In short, there is a danger in making the ultimate standard "the will of the people," particularly when the left senses that it is politically ascendant in the long term.


  1. He seems to take seriously the idea that the ultimate standard is not a set of right principles that different parties try to get closest to, but instead it is the "will of the people" itself

    Seems is the operative word. He doesn't actually believe in such a principle, because he would never say that when the Republican party holds the presidency.

  2. The fact that we're even listening to the asinine political opinions of the banana boat man is absurd. Shut up and go away, nitwit.

    He seems to take seriously the idea that the ultimate standard is not a set of right principles that different parties try to get closest to, but instead it is the "will of the people" itself. The fact that something is desired makes it right.

    Gosh, somehow that wasn't true when slavery and then Jim Crow were the will of the people...

  3. Yes, you're both right that Belafonte urged the opposite when society wasn't the way he liked it. He stressed the idea of activism and change.

    Still, I thought Belafonte's comment interesting as a way of working through the modernist idea of desire as the highest standard - in this case not individual desire but a collective one, an American "desire".

    It goes beyond the usual liberal treatment of politics in which desire is also the standard, but individual desire is focused on - and to avoid conflicts, only desires which can be easily managed within the overall system are permitted.

    Belafonte seems to be taking a 1930s strategy, in which a political leader (or establishment) represents the general will - the will of the people - which then criminalises opposition as saboteurs ("infestation of really corrupt people").

    His comments were like a throwback or re-emergence of a different kind of modernism to the one we are used to. Hopefully that remains as a quirk of Belafonte.

  4. Human Rights groups support him because they're Marxist/Socialist/Communist, like him.

    He supports the will of the American People as long as it's not anti-Communist. If they had voted for an anti-Communist candidate it would be 'false consciousness' or somesuch.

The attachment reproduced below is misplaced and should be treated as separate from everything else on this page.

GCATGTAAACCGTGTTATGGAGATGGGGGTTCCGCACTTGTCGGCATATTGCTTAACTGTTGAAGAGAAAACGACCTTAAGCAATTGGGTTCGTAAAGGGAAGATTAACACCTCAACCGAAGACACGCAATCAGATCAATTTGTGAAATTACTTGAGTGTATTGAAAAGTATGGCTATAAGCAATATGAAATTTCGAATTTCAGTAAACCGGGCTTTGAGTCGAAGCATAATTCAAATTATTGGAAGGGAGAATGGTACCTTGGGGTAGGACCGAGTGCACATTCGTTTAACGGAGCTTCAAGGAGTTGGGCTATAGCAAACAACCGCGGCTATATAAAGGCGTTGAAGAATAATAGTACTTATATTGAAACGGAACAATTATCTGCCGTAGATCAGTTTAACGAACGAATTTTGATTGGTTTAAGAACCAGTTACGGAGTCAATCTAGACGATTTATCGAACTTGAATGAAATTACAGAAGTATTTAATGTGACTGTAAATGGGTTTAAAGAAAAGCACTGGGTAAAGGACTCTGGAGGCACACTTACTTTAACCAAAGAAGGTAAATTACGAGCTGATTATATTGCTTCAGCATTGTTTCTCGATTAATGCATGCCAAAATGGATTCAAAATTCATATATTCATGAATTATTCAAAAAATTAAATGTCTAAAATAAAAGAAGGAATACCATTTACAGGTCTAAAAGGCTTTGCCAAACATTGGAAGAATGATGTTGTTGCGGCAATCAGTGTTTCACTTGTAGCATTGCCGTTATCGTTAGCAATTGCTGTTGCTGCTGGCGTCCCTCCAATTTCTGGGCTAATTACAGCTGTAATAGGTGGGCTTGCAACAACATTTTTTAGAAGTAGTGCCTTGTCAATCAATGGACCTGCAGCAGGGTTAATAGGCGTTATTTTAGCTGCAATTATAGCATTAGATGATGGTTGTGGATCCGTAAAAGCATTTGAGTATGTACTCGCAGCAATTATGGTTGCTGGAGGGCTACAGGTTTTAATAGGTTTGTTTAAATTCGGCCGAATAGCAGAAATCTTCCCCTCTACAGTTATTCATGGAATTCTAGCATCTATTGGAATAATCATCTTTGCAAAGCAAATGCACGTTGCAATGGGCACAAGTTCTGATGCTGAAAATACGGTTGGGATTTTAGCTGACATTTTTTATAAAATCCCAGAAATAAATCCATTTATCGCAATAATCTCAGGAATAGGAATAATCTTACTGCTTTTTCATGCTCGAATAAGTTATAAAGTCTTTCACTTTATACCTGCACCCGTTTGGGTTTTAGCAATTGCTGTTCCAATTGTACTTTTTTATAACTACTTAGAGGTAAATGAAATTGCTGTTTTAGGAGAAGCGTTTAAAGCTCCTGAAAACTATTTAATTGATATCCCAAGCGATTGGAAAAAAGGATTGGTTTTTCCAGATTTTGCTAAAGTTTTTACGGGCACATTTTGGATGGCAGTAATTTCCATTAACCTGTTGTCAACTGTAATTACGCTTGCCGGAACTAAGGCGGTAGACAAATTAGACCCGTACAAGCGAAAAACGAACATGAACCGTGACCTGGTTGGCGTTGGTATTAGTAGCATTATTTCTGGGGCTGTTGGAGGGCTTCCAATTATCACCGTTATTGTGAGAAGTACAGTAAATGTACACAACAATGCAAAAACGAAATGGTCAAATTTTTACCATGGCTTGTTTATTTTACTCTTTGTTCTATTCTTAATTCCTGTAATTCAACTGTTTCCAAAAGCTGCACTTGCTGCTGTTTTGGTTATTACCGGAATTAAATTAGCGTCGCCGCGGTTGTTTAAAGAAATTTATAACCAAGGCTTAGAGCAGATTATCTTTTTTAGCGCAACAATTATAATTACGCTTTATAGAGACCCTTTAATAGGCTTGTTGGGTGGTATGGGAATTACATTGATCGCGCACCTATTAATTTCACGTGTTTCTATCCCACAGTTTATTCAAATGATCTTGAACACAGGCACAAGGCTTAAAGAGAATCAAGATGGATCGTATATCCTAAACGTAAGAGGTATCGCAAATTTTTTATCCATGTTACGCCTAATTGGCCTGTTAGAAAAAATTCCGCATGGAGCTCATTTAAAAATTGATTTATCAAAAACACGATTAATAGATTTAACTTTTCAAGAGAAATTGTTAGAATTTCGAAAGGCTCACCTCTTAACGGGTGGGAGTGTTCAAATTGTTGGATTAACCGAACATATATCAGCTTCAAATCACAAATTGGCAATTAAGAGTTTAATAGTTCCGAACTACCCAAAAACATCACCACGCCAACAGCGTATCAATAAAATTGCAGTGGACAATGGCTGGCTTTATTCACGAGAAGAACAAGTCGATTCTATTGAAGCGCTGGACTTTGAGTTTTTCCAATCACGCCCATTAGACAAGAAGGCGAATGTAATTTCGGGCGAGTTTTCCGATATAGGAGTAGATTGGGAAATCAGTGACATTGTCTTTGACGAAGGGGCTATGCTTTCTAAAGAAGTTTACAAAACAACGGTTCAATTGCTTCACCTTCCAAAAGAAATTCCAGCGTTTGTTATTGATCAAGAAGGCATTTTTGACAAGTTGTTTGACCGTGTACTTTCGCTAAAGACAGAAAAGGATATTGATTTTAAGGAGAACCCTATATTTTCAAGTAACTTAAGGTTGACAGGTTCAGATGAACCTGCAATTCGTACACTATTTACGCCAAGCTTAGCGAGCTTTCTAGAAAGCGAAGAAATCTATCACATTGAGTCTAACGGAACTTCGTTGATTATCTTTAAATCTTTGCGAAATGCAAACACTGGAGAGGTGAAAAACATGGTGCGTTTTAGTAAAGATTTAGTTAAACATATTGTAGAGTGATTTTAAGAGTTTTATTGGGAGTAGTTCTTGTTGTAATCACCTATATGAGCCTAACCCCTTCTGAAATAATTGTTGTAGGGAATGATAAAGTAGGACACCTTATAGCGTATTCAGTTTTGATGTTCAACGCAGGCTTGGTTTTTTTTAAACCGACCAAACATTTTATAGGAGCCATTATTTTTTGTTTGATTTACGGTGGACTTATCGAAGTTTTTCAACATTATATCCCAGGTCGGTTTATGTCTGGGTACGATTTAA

It's all about power with these guys, so I don't think there is much point analysing their tactics except from an instrumental perspective - what do they want, what are they doing/saying to get it.

  5. Slightly less then 50% of the voting American public actually voted, so really it' a false negative of the way of the people.

  6. Oh look a marxisy communist dressed up as a "human rights" activist. Please spare me the bs propaganda, every single socialistic and communistic will eventually fail and it will seek out the next host society to guilt trip dumb-as-a-pile-of-bricks rich white children into thinking all the problems are caused by rich people and that if it weren't for some "oppression" that they get to define everyone would be rich and autonomous.

    I guess it's hard to be self determining when you can't determine the wealth of the family your born into, so society must make everyone equal(ly poor).

  7. Another tactic of liberals is to claim that their opinions are all "scientific" and their opponents' are "ignorant". This makes it morally right to suppress the latter by any means possible.

    Allegations of academic collusion and swindling aside, this rhetoric must be resisted even as forensic experts are not allowed to override the judgment of a jury.

    - Kevin.